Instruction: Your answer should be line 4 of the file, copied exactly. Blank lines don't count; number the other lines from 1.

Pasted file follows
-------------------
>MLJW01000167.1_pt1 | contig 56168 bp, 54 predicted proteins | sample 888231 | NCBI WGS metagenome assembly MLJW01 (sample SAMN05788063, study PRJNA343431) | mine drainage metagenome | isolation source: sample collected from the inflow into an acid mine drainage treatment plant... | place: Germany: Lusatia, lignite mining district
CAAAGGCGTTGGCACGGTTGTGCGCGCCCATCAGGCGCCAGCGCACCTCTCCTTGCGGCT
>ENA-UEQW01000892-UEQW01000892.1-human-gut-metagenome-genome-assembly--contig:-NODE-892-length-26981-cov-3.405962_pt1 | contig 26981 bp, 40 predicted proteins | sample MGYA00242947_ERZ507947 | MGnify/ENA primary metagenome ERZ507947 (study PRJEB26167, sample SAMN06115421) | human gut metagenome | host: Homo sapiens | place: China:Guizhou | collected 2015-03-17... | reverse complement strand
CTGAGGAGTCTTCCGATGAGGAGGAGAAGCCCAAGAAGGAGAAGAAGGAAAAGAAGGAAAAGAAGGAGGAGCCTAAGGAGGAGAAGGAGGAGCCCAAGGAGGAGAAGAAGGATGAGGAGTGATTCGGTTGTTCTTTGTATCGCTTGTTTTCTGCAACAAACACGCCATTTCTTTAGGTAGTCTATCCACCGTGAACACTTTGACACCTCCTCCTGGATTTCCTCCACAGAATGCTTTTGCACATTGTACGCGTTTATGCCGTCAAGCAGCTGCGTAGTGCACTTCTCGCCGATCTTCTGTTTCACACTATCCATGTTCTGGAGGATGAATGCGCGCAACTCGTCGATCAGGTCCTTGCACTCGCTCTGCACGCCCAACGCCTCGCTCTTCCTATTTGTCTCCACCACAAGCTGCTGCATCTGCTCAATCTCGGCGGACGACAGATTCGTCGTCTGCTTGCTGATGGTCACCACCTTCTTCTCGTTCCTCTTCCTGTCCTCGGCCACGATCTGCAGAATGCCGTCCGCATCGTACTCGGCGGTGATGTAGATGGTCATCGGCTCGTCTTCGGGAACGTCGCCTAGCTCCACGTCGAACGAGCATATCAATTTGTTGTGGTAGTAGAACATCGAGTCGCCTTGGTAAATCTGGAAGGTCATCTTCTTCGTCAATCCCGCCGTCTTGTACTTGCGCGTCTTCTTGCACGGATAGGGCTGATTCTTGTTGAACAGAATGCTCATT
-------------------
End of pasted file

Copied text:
CTGAGGAGTCTTCCGATGAGGAGGAGAAGCCCAAGAAGGAGAAGAAGGAAAAGAAGGAAAAGAAGGAGGAGCCTAAGGAGGAGAAGGAGGAGCCCAAGGAGGAGAAGAAGGATGAGGAGTGATTCGGTTGTTCTTTGTATCGCTTGTTTTCTGCAACAAACACGCCATTTCTTTAGGTAGTCTATCCACCGTGAACACTTTGACACCTCCTCCTGGATTTCCTCCACAGAATGCTTTTGCACATTGTACGCGTTTATGCCGTCAAGCAGCTGCGTAGTGCACTTCTCGCCGATCTTCTGTTTCACACTATCCATGTTCTGGAGGATGAATGCGCGCAACTCGTCGATCAGGTCCTTGCACTCGCTCTGCACGCCCAACGCCTCGCTCTTCCTATTTGTCTCCACCACAAGCTGCTGCATCTGCTCAATCTCGGCGGACGACAGATTCGTCGTCTGCTTGCTGATGGTCACCACCTTCTTCTCGTTCCTCTTCCTGTCCTCGGCCACGATCTGCAGAATGCCGTCCGCATCGTACTCGGCGGTGATGTAGATGGTCATCGGCTCGTCTTCGGGAACGTCGCCTAGCTCCACGTCGAACGAGCATATCAATTTGTTGTGGTAGTAGAACATCGAGTCGCCTTGGTAAATCTGGAAGGTCATCTTCTTCGTCAATCCCGCCGTCTTGTACTTGCGCGTCTTCTTGCACGGATAGGGCTGATTCTTGTTGAACAGAATGCTCATT